Multiple workers in the jails this month told us that inmates are only getting around 90 minutes a day of “walk time” outside their cells, down from as much as nine hours a day only a few years back. Inmates in “administrative segregation,” like Ross, get even less; perhaps an hour a day. And the ostensible culprit here, again, isn’t just covid, but a lack of deputies.

Ross, who has been incarcerated since mid-2021, says he is in “ad-seg” — a form of solitary confinement — because he had a scuffle with a deputy. He is facing domestic violence charges; he acknowledges that he is accused of “fucked-up, foul shit.” He does not expect people’s sympathy. 

But he does want people to know what’s going on in San Francisco’s jails, and questions what the long-term plan is when people are incarcerated in in such conditions. Drug use, he and others in here say, is common. Inmates are sedentary, and the chips and ramen from the commissary are fueling what multiple inmates describe as an obesity epidemic. Ross says he’s gained 30 pounds: “I feel fat as fuck and sluggish as hell. Everybody in here’s got diabetes now.”

Ross says the anti-violence programming he is involved in was reduced to packets he fills out in his cell; homework, essentially.

“Do people really expect us to be rehabbed and better and stuff if we sit in here all day not doing nothing?” he asks. His only solace comes in phone conversations with a former mentor from his time in juvenile hall. “If you don’t have anybody, oh my God, you’re going to go crazy. You’re going to kill yourself or do a lotta dope.” 

On July 1, some 753 men and women were incarcerated in San Francisco’s jails. As of Friday, 811 were. Rumblings within the Sheriff’s Department were that the shuttered annex formerly known as County Jail No. 7 could soon be reopened. When directly queried about this, the department confirmed that, “if the jail count rises over 885 it becomes a challenge to house all individuals in our current housing configuration.”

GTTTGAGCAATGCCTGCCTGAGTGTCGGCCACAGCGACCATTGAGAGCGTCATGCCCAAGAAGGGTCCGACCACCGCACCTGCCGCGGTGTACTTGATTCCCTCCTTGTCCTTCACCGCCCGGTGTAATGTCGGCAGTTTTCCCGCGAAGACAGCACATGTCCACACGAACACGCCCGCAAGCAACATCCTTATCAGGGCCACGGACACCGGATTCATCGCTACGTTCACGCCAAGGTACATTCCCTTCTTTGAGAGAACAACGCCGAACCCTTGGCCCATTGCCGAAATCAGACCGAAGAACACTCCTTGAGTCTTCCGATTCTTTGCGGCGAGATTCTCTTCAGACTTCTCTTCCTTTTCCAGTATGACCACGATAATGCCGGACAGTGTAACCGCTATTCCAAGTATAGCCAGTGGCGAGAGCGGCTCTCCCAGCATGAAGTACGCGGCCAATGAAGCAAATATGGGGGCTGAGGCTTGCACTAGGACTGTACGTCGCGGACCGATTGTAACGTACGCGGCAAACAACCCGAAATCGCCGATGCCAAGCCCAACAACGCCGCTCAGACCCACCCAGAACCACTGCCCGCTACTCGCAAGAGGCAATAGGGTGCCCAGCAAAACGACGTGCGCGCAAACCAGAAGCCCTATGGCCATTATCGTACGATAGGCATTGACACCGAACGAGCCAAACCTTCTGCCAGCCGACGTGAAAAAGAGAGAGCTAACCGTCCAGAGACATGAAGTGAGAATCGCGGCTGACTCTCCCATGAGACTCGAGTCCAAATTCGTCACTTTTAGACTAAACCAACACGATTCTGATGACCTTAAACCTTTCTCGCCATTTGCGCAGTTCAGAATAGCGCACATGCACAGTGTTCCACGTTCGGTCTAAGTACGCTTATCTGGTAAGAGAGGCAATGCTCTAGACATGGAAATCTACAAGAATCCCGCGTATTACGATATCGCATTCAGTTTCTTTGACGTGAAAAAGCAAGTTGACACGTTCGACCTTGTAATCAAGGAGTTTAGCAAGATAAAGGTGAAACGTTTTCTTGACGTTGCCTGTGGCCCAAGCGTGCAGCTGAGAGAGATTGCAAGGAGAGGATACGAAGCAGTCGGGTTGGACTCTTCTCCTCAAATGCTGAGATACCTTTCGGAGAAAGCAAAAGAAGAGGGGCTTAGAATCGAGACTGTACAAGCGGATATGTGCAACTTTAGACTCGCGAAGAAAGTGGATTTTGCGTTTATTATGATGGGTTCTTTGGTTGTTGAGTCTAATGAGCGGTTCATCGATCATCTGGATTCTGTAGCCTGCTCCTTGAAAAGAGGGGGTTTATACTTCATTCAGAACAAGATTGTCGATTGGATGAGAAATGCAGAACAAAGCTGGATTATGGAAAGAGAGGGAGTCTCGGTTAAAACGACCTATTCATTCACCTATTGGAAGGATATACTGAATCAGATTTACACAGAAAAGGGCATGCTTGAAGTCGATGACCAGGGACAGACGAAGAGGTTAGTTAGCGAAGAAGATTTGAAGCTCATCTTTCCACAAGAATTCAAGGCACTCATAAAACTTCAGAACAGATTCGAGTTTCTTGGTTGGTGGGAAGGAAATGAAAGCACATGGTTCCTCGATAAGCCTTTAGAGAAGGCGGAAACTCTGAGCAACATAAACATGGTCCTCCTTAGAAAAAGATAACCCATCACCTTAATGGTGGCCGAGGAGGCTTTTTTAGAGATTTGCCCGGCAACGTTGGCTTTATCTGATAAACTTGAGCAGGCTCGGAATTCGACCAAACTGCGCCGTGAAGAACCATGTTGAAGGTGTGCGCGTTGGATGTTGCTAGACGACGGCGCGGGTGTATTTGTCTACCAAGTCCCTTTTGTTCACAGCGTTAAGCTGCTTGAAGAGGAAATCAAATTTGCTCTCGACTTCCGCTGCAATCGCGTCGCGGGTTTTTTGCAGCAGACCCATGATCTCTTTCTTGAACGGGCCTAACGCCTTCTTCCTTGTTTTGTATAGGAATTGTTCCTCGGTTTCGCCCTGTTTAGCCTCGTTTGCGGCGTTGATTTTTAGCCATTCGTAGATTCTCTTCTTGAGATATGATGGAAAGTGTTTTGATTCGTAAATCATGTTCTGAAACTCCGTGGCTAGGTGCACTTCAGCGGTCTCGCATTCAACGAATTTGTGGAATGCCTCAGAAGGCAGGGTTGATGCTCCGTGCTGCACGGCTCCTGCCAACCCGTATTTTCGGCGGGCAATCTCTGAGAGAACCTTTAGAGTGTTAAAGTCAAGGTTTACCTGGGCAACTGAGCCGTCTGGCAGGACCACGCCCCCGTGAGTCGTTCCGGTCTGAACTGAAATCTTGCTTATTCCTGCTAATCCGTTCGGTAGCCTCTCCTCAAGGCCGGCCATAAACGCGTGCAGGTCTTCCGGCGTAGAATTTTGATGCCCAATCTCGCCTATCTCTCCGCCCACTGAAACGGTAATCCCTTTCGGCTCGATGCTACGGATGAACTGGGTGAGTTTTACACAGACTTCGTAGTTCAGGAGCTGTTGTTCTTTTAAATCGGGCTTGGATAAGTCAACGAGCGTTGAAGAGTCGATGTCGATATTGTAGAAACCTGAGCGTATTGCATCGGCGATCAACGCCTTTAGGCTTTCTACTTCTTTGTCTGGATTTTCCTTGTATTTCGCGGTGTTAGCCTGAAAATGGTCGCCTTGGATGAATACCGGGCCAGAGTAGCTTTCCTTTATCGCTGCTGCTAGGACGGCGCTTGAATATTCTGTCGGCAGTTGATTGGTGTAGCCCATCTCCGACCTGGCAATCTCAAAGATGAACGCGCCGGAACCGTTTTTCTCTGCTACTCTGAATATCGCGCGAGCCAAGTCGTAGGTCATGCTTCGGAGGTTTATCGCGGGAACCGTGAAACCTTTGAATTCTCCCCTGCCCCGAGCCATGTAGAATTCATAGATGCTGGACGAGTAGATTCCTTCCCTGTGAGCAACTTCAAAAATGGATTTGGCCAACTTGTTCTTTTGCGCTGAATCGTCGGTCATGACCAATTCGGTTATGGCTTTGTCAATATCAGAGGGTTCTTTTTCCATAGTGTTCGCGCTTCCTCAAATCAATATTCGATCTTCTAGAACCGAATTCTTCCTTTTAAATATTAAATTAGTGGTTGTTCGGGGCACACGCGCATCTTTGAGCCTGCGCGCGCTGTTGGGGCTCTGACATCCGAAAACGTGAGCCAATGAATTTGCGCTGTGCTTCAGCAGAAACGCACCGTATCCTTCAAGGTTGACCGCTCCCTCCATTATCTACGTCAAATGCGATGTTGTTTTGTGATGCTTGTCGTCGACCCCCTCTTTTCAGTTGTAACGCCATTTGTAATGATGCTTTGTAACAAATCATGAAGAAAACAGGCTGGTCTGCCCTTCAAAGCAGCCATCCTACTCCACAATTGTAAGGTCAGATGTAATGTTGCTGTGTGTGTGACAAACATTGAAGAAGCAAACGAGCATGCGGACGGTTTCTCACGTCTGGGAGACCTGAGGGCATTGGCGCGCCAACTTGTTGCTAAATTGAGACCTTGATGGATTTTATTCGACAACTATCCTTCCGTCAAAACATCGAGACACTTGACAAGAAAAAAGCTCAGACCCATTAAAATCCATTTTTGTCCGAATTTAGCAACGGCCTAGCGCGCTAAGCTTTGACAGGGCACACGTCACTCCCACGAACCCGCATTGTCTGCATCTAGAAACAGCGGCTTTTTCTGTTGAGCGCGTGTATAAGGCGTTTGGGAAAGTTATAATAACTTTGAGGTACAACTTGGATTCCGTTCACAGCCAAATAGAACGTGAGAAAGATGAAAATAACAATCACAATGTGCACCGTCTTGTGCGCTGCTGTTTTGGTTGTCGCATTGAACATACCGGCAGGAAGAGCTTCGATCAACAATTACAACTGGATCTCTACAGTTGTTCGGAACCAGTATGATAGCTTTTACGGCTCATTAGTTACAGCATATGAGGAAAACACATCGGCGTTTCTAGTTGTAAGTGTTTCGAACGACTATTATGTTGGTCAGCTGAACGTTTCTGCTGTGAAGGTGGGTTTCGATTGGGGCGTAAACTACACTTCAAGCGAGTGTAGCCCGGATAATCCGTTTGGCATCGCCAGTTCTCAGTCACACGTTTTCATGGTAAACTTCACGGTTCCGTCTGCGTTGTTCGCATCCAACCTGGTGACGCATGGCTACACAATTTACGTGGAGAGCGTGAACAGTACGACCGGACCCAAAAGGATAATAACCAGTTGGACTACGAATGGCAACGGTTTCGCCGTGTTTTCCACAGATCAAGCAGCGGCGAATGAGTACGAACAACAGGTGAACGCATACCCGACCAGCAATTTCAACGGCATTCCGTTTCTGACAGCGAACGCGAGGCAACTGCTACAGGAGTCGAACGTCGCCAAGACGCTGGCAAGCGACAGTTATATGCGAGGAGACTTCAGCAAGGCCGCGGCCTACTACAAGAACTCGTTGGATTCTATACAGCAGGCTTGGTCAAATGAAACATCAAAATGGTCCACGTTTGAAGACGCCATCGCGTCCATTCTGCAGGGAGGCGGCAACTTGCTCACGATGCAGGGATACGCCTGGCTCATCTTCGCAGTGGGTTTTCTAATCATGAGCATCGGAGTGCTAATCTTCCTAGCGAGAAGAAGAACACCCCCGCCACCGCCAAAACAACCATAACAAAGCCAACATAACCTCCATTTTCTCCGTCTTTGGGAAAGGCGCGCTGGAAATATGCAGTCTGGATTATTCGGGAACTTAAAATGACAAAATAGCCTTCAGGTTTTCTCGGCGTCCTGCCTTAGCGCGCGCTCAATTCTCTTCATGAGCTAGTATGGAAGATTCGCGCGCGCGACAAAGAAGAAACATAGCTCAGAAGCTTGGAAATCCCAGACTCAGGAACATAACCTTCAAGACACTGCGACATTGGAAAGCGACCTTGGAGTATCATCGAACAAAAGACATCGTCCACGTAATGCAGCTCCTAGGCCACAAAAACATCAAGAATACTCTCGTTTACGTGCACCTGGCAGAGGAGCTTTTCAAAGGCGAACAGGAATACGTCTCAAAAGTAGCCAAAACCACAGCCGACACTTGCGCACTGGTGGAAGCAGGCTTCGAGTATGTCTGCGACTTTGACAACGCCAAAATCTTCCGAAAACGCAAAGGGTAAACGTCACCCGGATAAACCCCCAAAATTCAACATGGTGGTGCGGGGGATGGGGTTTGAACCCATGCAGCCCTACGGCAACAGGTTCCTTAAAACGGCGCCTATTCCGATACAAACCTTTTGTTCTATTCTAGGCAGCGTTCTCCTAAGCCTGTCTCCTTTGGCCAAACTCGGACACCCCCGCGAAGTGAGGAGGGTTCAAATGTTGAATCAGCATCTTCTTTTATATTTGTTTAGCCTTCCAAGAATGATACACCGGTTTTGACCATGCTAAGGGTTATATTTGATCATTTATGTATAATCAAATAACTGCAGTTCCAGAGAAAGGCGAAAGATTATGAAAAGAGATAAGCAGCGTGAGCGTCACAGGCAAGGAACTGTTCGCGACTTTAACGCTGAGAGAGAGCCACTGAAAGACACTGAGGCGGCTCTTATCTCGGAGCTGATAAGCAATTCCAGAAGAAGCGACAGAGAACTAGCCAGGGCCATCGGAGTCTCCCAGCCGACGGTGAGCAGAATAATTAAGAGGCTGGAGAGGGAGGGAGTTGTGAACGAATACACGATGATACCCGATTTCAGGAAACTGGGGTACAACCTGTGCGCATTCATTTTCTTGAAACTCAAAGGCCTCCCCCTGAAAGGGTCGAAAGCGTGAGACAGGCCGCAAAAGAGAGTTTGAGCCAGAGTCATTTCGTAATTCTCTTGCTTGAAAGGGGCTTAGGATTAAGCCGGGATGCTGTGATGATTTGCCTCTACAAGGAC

So, these are the conditions reported by both workers and inmates in San Francisco’s jails. And it’s hard not to envision more inmates heading here in relative short order. Especially with the police emerging from a long torpor and now-elected District Attorney Brooke Jenkins calling for harsher penalties for the drug dealers and other criminals preying on San Franciscans (and fueling a cottage industry of articles about this city’s filth, menace and dysfunction).

That’s not to say we need to shrug our shoulders and coddle dangerous, bad-faith people. But it does mean that if the city’s primary solutions are to cloak Giuliani tactics in soft and caring semantics, cite rehabilitation services that exist more in theory than in practice, and toss more people into our understaffed jails — well, we might want to rethink that approach, too. 

And, regardless of what the people and voters of San Francisco want, we may be forced to do just that. Thanks to the Constitution. 

As we wrote in the summer, Jenkins is sitting atop a ticking time bomb that is not of her making. A time bomb that, like most time bombs, figures to detonate sooner or later. 

Because of covid-induced chaos in the trial system, the Sixth Amendment is, presently, not being enforced in San Francisco. In happier times, unless a defendant waived his or her “right to a speedy trial,” the District Attorney was mandated to have that defendant sitting in a courtroom within 60 days, or dismiss the case. But that hasn’t been the case here for quite some time. The Public Defender litigated regarding this matter, but in May a panel of the First District Court of Appeal ruled that San Francisco’s courts did not have to lift their covid protocols, meaning that defendants could continue sitting in jail indefinitely (doing whatever they’re doing).